How I view the dunk contest

by | Feb 20, 2022 | Front Page, NBA, Opinion | 0 comments

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I did a quick Google search on how the previous 5 dunk contests were received by fans. I started at 2017 because 2016 is considered by many fans to be the greatest dunk contest of all time. Also because I didn’t want to go beyond 5 years. The 2017 and 2018 dunk contests are considered bad dunk contests. The 2019 and 2021 dunk contest are considered boring. The only dunk contest that was considered a good contest is the 2020 contest.

This year’s dunk contest was not received well at all. Many are probably saying that it is the worst dunk contest ever. If you watched the dunk contest in its’ entirety, I understand your frustration. The contest dragged on a bit because of the number of missed dunk attempts. As a viewer you don’t want to see missed dunk after missed dunk. I completely understand that. We also didn’t see any new dunks, which is what viewers tune in for.

From that perspective, I understand why people were not pleased with this year’s dunk contest. However, I look at dunk contests a little differently.

Don’t always focus on the negative

When it comes to basketball, my friends would say that I am an optimist. Even when things appear to be negative, I try to find something positive to focus on. This mindset applies to dunk contests as well. Even if the contest itself is a little underwhelming, if there is one dunk that caught my attention, that’s what I’m going to remember. The best example of this is the 2014 Dunk Contest, which introduced the concept of dunking as a team. Viewers were not fans of this concept at all. But when I think about the 2014 contest, I don’t think about the team format. My mind automatically goes to the dunk where John Wall jumped over the Wizards mascot G-Wiz.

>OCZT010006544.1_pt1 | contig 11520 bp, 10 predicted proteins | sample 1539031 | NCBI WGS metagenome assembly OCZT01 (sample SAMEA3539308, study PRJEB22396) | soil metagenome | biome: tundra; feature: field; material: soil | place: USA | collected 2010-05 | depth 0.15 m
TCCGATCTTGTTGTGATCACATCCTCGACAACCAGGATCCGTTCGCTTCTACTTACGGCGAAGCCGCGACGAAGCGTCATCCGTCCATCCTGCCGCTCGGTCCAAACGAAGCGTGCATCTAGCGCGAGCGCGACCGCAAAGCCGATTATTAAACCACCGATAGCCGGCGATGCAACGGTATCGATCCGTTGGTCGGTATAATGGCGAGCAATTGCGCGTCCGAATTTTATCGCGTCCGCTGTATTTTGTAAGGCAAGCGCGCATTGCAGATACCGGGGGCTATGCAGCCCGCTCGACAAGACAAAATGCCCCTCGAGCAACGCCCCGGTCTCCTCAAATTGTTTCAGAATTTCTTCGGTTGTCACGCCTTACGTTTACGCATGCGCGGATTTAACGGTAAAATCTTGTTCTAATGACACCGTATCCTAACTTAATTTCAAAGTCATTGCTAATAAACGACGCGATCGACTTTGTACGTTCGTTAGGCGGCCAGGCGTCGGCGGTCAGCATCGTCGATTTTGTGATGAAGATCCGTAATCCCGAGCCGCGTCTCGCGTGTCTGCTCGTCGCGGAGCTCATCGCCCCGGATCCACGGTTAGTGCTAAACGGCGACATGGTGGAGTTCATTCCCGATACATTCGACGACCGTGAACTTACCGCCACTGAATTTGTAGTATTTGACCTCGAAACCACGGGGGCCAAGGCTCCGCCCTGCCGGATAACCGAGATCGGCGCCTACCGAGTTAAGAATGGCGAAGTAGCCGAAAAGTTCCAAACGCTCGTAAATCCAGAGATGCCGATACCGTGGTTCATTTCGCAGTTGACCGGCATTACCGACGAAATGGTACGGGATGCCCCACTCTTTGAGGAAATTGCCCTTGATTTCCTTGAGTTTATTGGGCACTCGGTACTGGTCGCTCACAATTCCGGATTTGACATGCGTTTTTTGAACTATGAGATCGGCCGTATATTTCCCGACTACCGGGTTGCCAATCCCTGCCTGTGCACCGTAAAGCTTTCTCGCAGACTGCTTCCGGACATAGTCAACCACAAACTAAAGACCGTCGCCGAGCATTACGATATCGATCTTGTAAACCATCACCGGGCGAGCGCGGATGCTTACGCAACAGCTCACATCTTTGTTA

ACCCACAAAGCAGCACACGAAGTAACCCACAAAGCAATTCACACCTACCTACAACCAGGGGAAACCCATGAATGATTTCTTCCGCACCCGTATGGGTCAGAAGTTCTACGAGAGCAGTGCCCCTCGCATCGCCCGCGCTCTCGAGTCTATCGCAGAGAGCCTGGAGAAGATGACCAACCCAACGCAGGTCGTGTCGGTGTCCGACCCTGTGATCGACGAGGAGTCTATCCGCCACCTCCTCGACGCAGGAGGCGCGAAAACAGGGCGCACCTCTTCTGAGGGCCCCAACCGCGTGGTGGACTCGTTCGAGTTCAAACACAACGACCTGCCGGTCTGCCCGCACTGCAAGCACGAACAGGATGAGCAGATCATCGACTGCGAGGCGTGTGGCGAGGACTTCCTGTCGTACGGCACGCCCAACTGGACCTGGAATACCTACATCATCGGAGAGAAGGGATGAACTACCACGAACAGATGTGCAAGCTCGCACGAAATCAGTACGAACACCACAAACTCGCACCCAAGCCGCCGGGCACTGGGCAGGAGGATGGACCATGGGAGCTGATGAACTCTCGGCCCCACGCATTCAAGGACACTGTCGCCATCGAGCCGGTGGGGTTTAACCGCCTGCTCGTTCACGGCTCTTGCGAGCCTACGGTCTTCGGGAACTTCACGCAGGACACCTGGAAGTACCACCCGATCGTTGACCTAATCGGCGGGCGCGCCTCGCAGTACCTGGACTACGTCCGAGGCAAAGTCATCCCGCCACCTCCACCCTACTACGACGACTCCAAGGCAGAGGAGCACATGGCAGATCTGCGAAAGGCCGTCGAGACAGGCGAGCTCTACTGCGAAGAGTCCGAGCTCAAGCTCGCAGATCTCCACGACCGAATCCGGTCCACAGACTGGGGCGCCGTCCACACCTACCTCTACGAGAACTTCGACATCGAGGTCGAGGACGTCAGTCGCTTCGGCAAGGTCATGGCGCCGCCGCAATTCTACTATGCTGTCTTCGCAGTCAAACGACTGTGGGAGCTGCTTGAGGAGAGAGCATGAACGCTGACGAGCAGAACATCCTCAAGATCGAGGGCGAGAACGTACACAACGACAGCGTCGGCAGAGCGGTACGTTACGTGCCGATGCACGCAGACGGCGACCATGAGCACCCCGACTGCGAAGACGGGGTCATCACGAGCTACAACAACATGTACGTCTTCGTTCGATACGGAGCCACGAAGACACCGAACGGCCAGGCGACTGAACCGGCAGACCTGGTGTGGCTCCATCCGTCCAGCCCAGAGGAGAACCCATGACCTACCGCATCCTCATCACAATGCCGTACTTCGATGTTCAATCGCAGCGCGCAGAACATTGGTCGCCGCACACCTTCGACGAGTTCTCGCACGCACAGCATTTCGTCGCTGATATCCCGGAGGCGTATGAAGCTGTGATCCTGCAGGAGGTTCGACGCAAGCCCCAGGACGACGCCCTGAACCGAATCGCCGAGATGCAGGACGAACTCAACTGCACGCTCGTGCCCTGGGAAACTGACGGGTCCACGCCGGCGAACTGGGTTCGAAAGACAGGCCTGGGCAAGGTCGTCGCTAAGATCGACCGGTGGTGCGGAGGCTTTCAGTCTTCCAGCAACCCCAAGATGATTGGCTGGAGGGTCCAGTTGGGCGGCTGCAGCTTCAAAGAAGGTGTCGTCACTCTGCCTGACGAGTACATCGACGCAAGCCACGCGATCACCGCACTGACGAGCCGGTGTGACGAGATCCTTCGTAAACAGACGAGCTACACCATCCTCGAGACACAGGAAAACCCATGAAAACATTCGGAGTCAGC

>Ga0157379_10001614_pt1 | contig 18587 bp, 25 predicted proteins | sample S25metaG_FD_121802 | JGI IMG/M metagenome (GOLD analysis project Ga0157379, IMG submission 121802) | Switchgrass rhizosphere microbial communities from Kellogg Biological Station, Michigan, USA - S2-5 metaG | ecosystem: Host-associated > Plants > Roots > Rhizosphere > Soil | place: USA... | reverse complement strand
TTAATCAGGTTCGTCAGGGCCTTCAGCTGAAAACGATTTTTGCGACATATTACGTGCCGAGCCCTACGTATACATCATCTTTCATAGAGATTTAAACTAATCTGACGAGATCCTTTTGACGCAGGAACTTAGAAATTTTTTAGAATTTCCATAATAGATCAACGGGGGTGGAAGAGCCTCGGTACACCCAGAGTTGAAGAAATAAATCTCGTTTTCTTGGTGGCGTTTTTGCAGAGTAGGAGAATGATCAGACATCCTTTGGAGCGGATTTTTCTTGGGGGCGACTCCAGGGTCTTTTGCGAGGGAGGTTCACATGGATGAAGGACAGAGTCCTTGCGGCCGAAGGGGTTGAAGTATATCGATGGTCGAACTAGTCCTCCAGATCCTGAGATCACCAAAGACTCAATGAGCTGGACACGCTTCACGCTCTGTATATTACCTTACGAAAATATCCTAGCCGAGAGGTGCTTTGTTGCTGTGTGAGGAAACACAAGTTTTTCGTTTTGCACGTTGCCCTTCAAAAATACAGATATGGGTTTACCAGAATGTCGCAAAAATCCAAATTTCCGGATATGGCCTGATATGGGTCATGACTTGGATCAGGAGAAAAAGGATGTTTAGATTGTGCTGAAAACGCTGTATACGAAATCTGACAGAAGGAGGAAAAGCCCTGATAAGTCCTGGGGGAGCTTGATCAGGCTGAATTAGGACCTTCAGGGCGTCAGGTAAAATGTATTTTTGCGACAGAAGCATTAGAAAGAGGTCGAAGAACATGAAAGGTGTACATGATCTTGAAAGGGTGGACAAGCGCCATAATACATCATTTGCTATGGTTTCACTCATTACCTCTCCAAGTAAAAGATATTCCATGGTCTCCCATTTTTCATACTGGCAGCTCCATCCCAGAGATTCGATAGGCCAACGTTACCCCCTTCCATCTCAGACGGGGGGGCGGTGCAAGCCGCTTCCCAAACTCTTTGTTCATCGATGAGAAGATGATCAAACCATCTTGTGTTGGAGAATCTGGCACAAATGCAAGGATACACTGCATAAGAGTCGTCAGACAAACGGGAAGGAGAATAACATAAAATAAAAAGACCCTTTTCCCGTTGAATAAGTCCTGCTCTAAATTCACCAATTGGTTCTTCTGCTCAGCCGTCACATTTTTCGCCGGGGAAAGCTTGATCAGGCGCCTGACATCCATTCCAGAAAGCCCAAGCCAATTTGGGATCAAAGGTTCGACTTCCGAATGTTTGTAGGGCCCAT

The positives are right there

Sure the 2022 contest was a little frustrating to watch in real time, but I was impressed with some of the dunks I saw. I thought Obi Toppin’s final between the legs dunk was impressive. Juan Toscano-Anderson’s first dunk had a high degree of difficulty if you think about it. Jumping over Andrew Wiggins (who is 6’7), while controlling the ball with one hand for a windmill dunk. Although he took multiple attempts to complete the dunk, Cole Anthony’s dunk in Timberlands was creative and impressive.

If I see at least one impressive dunk, I’m good. I know that’s not how everyone sees it. People want to see great dunk after great dunk. Which is perfectly fine. But if I’m always pointing out what is wrong with this contest, or this team, or this player, then I can’t fully appreciate the positives that are there.

Where do we go from here?

When it comes to dunks, I don’t know if there is another level to go to. Perhaps all the dunks that can be done, have been done. We saw Aaron Gordon jump over the Orlando Magic mascot and put the ball under both of his legs. We also saw Zach LaVine do a between the legs dunk from the foul line. In the same dunk contest!!

In order to make the viewers go “did you see that”, players will have to attempt more difficult dunks. Attempting difficult dunks also puts players at a greater risk of injury. No one is trying to get injured in a dunk contest. The players who participate in the contest are professional basketball players. Not professional dunkers.

Should we get rid of the dunk contest? Of course not. But we should appreciate a good dunk when we see one, and there are good dunks every year.

2022 NBA Dunk Contest

I have a suggestion. Watch the highlights of last night’s dunk contest on mute. Tune out all the noise and you might be impressed by something.

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